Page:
Members of the tiny Episcopal Church of Our Saviour asked themselves this question eight years ago: If the church closed, would it be missed?
The answer, congregants sadly agreed, was no. They cast about for ideas to help the church connect with the surrounding neighorhood, eventually deciding to start a community garden as an outreach ministry. It was truly a leap of faith in 2003, well before the “eat local” craze and before Michelle Obama planted an organic garden on the White House lawn.
Church members chose the project for one simple reason: “We had no money,” said garden coordinator Becky Smith.
The only thing they had was land; the one-story brick church sits on four acres in Pleasant Grove, an older, lower-income neighborhood eight miles from the glittering skyline of downtown Dallas. And they had Smith, a lifelong gardener whose mother descended from sharecroppers in rural Arkansas.
Our Saviour members recall how amazed they were when crops from six 10-by-24-foot plots yielded more than 1,000 pounds of vegetables the first year. They donated the crops to a nearby food pantry, reversing the sense of irrelevance they’d had just a year earlier.
“They were just very down in the dumps,” said Suffragan Bishop Paul E. Lambert of the Episcopal Diocese of Dallas. “The next thing I know, they’ve got this garden out here.”
“It’s on a giant piece of property that if it’d been in another part of the city would’ve been sold and it’d be a Wal-Mart,” Lambert said, referring to the development boom going on in other parts of Dallas.
By the time Our Saviour’s garden reached the five-year mark, it had produced 11 tons for charity alone. With a partner agency, church gardeners quickly leveraged grant funding that helped them get tools, seeds, trees and other key equipment for expanding and sustaining the project.
Donations snowballed. They got a rainwater cistern and a roofed pavilion. Area Wal-Marts awarded a matching grant for a plant sale. JPMorgan Chase Bank donated picnic tables and money for fencing. Starbucks sponsored a plot.
As Thanksgiving approaches and the harvest season winds down, church members say that the total yield since the garden started is approaching 20 tons. (It likely would have passed that mark but for the severe drought this summer.) Regardless of the precise number, church members say they are amazed they’ve been able to grow so much just outside the church doors.
Sophia Brown, a longtime church member, said, “It’s awesome to see what God can do with a little bit of something.”
A testament to what can be done
On a recent cool autumn day, gardeners were eager to see what had survived the summer’s triple-digit heat and scorching drought. Mustard greens, peppers, long beans, okra and eggplant proved among the hardiest.
Pinkie White, a retiree, has a small plot that she has been tending for about three years. That makes her something of a veteran gardener.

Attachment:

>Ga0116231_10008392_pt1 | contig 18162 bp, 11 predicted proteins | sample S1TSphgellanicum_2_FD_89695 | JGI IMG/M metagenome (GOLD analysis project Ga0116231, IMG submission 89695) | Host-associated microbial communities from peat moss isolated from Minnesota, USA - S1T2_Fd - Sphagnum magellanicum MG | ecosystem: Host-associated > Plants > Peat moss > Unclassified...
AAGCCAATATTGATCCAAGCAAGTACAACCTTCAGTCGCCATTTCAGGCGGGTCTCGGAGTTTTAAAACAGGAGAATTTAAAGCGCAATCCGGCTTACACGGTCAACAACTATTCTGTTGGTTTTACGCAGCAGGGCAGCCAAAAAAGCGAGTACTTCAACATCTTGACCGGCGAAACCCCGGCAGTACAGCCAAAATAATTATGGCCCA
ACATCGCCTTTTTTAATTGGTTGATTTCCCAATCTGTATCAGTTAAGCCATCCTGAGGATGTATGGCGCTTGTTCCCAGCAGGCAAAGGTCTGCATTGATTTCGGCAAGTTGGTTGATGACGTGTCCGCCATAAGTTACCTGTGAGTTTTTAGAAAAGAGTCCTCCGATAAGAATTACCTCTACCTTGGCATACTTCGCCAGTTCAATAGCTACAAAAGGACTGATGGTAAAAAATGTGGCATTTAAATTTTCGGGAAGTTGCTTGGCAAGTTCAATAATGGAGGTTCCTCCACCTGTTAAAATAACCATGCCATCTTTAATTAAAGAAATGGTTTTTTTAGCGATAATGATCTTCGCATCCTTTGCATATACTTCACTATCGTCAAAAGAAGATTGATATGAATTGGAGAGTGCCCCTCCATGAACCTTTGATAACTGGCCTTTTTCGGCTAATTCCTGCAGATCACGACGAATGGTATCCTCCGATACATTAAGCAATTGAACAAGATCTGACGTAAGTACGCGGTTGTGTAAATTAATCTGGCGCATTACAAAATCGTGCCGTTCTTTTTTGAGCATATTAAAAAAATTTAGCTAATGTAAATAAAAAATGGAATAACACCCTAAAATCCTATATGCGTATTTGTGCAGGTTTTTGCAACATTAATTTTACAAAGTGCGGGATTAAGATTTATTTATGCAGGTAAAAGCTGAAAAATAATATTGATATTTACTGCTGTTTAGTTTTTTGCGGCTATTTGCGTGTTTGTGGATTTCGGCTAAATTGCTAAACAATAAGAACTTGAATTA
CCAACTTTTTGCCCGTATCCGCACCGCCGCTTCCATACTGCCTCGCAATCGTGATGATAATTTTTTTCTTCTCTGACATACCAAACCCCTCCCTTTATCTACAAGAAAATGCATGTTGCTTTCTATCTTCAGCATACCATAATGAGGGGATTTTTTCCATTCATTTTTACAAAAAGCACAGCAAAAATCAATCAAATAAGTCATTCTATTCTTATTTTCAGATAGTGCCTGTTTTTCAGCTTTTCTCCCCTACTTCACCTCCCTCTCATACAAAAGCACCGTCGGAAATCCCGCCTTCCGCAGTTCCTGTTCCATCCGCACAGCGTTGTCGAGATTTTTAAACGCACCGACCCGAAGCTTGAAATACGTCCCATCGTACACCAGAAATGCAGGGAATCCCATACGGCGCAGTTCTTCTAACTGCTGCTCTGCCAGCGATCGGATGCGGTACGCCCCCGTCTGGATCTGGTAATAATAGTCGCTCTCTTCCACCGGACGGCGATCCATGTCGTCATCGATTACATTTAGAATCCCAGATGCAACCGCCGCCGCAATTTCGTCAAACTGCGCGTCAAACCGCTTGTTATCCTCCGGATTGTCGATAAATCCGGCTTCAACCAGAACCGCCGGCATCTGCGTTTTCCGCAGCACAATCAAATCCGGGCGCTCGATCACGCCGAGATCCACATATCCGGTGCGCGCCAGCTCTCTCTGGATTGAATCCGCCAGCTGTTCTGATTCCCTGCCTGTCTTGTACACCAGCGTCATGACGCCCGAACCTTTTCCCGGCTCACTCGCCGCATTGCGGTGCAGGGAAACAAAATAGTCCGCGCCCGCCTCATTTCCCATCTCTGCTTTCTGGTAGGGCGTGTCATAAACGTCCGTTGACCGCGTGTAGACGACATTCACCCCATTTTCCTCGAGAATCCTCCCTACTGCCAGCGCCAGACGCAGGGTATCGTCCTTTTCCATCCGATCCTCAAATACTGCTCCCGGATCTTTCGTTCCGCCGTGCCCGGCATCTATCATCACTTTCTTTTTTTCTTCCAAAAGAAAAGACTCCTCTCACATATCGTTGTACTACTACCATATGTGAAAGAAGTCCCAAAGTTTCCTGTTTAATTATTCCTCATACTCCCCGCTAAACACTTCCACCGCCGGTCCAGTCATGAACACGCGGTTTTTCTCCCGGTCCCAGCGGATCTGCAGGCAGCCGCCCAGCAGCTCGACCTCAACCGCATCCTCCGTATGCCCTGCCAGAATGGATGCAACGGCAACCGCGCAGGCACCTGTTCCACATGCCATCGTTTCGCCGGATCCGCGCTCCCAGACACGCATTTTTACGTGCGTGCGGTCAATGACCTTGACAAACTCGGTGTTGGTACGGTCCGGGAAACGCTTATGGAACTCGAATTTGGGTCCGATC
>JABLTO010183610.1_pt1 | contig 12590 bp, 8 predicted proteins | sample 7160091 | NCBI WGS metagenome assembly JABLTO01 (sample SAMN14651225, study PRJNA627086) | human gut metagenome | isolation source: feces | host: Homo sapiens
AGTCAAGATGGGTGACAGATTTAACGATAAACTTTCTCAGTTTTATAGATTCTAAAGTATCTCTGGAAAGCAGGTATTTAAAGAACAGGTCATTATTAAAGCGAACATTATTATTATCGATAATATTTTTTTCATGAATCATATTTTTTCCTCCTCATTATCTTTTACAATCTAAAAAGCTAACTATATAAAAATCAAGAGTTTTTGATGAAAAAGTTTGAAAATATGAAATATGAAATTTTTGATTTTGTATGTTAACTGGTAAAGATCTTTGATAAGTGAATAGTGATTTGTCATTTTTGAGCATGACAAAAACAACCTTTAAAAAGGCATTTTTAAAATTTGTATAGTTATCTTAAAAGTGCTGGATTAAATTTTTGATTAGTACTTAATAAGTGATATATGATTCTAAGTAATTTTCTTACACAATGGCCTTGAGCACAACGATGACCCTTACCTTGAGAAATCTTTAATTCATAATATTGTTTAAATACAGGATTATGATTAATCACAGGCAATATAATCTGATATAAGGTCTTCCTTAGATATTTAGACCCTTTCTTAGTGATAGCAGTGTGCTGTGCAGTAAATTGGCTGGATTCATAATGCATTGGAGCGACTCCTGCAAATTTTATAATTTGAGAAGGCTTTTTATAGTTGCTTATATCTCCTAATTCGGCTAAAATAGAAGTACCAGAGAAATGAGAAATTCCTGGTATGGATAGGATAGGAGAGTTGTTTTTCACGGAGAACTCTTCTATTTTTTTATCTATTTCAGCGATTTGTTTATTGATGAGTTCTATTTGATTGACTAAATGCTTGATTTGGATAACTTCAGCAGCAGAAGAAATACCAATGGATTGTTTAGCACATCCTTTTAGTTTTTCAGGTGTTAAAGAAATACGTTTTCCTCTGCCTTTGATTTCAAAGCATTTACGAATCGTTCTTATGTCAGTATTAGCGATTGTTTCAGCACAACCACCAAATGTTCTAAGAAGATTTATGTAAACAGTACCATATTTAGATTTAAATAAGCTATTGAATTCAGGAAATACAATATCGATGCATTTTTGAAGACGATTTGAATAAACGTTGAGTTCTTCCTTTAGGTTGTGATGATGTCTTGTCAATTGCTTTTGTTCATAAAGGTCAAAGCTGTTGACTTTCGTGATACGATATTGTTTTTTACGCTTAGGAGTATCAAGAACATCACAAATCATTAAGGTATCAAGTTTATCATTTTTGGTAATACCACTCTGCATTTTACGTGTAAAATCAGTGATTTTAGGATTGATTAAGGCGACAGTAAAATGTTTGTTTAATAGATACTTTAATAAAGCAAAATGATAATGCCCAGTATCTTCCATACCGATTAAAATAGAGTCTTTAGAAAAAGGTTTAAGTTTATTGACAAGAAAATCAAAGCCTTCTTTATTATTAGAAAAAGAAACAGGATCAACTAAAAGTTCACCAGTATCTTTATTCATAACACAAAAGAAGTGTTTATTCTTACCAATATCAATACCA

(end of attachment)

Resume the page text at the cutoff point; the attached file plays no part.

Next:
“A lot of the people that were here at first, they got jobs and went on,” said White, who visits the garden about three times a week to water her greens, beets and Swiss chard.
It’s a fact of life -- particularly in the current economy -- that gardening takes a back seat to working, or looking for work. But new people continue to arrive to replace those who’ve left.
The garden has a Facebook fan page, but most people seem to find their way to Our Saviour’s garden by word-of-mouth. On a recent morning, one new volunteer said his mother suggested he visit after she read about it.
Another first-timer, Charles Shipp, said a friend referred him to Our Saviour because he knew Shipp had previously worked at a community garden in California.
On Tuesdays, the newcomers are invited to join regulars at a breakfast prepared by church members. The fellowship typically continues as they head out to the field to harvest.
Susan Balsam, who has been volunteering for about six months, read about Our Saviour’s garden in a supermarket flier and now drives across town from North Dallas to pull weeds, plant seeds and dig in the dirt.
“At first, I was kind of scared to drive out there,” she said. “I wasn’t aware of that part of town.”
Even some longtime Pleasant Grove residents say they were surprised to see a garden spring up in their neighborhood.
“I was just like, ‘What is this out here in the Grove?’” said Patricia Guynn, who lives about a mile away. The first time she noticed the garden while driving by, she pulled over to check it out. She now comes back to visit.
Recently, she brought her son Benjamin, who said the garden is a visible sign that Pleasant Grove is home to many good families.
“We have a bad rap,” he said. “A lot of people are afraid to come out in this area.”
But they said they’re glad to see a community project develop, particularly when it benefits neighbors.
“This is awesome,” Patricia Guynn said. “It’s a testament to what can be done.”
Connecting with neighbors
In some ways, Our Saviour’s garden is an indirect response to the Episcopal Diocese of Dallas’ church planting program. The diocese’s strategic plan calls for creation of new churches aimed at capturing some of the explosive population growth in Dallas/Fort Worth, which has been one of the fastest-growing metropolitan areas in the country in recent years.
While new residents have accelerated the growth in North Dallas and its suburbs, older neighborhoods like Pleasant Grove have struggled. First settled in the 1840s, the Pleasant Grove area exploded with new homes between 1943 and 1952, according to the Handbook of Texas Online.
But development since then has been scant. Although the area is ethnically diverse, the population is more transient now, making it difficult to grow the size of church membership.
But at Our Saviour, church members decided they could “grow” their church by forging stronger connections with their neighbors, many of whom seemed to be barely scraping along. Back in 2003, they considered a range of ideas, including opening a day care.